Making the Grades
For the most part, the mood at the Colorado State Board of Education's last work session of 2000 is polite, collegial, even chummy. Until the end, that is.
The change takes place with the final item on the December 13 agenda, a typically offbeat resolution proposal by Patti Johnson, whose six-year run with the board will end next week. Johnson likes to put forward such declarations, even though they attract criticism from finger-waggers who think the boardmembers have more important things to do than debate non-binding decrees that represent nothing more than their opinions -- stuff they just want to get off their collective chest.
And why not? Board chair Clair Orr has no problem with them. He has even offered one of his own -- a document urging Colorado public schools to post the phrase "In God we trust" -- that garnered plenty of attention.
Besides, Johnson believes that her 1999 resolution regarding "psychiatric drugs" such as Ritalin, which she charged some teachers and administrators with pushing as a solution for behavior problems when non-pharmacological methods are readily available, was worth each and every one of the attacks made upon her by educators and health-care pros. In her mind, the subsequent nationwide debate over the prescription (many would say "over-prescription") of Ritalin might not have taken place without her efforts. So viva la resolution!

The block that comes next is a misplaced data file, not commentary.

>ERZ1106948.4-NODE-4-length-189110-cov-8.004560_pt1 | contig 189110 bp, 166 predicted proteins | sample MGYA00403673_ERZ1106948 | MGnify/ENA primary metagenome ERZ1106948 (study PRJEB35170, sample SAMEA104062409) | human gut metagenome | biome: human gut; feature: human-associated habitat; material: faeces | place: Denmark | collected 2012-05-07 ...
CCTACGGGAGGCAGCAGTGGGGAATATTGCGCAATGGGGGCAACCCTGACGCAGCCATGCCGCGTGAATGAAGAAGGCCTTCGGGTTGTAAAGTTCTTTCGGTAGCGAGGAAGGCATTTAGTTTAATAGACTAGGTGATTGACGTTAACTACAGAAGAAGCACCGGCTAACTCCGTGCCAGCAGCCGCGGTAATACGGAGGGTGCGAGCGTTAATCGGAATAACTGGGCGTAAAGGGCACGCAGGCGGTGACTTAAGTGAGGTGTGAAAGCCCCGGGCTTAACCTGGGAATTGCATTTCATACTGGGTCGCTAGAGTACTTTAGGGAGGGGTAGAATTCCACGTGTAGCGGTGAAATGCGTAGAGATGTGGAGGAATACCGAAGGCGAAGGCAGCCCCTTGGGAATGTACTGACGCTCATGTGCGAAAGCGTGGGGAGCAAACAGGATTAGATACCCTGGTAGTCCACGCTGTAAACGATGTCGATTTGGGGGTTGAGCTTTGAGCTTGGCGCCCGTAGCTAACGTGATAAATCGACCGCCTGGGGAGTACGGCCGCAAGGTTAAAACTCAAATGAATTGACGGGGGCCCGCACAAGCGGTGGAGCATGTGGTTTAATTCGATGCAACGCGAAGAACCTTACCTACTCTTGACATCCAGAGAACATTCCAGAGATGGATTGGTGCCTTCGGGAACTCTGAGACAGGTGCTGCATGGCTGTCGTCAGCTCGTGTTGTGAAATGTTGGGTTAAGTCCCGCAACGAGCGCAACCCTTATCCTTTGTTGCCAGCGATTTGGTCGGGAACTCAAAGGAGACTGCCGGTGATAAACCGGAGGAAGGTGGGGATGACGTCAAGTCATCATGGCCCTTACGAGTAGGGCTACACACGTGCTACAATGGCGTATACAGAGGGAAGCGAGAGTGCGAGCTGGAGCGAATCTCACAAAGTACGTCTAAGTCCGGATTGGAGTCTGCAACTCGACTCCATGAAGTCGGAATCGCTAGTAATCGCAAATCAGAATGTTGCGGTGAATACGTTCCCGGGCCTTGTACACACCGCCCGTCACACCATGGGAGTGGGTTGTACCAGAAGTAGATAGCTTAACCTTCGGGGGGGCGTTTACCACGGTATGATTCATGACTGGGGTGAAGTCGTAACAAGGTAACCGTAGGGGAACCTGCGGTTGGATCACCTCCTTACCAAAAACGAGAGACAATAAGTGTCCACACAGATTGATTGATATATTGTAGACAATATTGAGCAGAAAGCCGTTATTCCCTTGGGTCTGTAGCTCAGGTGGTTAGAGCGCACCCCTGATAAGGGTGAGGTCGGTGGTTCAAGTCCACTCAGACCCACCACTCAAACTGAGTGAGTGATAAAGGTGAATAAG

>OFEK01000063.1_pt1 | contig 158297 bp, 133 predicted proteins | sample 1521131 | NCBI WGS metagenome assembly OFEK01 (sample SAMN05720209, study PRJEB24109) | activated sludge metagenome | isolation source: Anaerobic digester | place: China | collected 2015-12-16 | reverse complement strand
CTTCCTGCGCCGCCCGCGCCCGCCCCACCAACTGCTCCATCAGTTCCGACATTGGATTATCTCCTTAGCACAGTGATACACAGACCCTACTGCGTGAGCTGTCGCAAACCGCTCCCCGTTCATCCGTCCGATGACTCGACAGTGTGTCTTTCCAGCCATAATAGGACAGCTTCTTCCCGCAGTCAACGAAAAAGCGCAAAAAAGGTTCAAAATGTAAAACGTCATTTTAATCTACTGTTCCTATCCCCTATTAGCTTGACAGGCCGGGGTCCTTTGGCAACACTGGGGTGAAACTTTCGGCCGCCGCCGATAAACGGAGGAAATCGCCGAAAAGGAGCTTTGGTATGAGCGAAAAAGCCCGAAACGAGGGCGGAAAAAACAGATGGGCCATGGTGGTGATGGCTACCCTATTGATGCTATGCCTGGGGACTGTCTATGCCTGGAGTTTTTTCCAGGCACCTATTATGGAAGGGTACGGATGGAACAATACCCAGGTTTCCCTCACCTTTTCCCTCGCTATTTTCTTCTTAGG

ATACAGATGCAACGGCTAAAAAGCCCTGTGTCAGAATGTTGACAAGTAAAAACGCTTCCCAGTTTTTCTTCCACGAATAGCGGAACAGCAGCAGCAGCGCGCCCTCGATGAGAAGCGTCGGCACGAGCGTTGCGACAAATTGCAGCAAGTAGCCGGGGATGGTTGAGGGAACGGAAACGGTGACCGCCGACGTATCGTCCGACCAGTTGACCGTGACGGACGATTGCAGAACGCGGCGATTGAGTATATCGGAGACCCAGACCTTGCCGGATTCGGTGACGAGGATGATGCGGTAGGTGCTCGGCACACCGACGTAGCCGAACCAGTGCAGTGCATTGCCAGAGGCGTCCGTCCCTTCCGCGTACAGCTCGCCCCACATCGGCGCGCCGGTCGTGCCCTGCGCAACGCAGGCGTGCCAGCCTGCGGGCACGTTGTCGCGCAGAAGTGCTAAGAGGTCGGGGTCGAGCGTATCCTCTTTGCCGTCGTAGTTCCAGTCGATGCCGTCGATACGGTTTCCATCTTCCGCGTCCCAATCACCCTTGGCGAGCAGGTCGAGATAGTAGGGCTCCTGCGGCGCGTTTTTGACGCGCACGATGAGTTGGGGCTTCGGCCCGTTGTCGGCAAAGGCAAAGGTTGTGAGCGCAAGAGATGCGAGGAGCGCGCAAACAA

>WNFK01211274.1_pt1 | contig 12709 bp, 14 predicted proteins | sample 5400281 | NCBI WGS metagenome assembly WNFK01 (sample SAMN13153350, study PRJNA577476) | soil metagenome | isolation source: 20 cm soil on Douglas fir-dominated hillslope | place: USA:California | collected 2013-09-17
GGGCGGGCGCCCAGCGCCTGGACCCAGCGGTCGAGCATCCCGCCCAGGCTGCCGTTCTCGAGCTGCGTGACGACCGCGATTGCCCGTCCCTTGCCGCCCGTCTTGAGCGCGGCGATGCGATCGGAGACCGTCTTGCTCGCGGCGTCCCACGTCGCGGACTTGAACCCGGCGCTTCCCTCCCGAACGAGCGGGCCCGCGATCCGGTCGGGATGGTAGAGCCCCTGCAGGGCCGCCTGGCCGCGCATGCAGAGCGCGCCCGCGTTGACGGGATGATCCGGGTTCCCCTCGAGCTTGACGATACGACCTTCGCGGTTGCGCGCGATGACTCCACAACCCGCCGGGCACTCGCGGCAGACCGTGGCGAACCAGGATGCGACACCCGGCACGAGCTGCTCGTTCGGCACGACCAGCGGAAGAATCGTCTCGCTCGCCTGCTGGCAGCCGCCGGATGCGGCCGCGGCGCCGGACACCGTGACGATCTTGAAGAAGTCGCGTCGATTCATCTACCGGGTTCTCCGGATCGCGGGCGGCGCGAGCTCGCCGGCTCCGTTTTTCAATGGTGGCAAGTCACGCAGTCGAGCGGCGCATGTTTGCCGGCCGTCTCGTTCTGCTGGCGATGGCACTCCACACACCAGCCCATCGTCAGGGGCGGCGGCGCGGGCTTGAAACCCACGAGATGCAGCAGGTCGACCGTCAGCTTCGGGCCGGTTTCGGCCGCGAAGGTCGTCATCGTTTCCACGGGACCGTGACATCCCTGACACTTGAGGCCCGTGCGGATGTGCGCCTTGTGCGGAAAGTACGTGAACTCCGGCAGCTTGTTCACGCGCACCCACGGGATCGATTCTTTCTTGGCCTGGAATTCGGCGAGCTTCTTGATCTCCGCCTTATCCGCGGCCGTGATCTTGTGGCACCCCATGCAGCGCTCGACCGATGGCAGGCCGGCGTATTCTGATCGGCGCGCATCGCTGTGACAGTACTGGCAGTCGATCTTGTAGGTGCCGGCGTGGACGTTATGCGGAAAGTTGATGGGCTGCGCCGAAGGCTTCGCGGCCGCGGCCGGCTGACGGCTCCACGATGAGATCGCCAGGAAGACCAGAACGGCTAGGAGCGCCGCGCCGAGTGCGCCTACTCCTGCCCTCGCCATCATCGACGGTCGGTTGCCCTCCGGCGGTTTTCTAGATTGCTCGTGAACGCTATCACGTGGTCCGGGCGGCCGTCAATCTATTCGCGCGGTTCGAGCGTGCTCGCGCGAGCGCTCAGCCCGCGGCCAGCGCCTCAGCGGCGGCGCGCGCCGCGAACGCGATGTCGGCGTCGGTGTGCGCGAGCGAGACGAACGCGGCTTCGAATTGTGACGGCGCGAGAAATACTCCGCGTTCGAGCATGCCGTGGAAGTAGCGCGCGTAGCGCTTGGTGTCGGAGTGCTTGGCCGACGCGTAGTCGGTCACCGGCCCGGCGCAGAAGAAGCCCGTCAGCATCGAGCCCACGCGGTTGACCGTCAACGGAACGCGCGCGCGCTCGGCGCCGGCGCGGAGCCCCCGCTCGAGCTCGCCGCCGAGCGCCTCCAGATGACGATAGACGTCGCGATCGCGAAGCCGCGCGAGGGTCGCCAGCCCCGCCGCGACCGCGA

This time around, Johnson has her sights trained on programs of the sort funded by the School to Work Opportunity Act of 1994, a piece of federal legislation that provides grants for vocational curricula directing students toward in-demand careers. It sounds benign, but Johnson sees the courses the act spawned as insidious, robbing Our Nation's Kids of the freedom to do whatever their hearts desire. This kind of thing might fly in Germany, whose efforts helped inspire the bill here, or maybe the late, unlamented Soviet Union, but not in America -- which is why she's raising her voice in objection to it. Never mind that the program is on its last legs: It's set to expire this October, and since it was one of Bill Clinton's pet projects, the odds that George W. Bush will embrace anything like it are about the same as his appointing Jesse Jackson to the Supreme Court.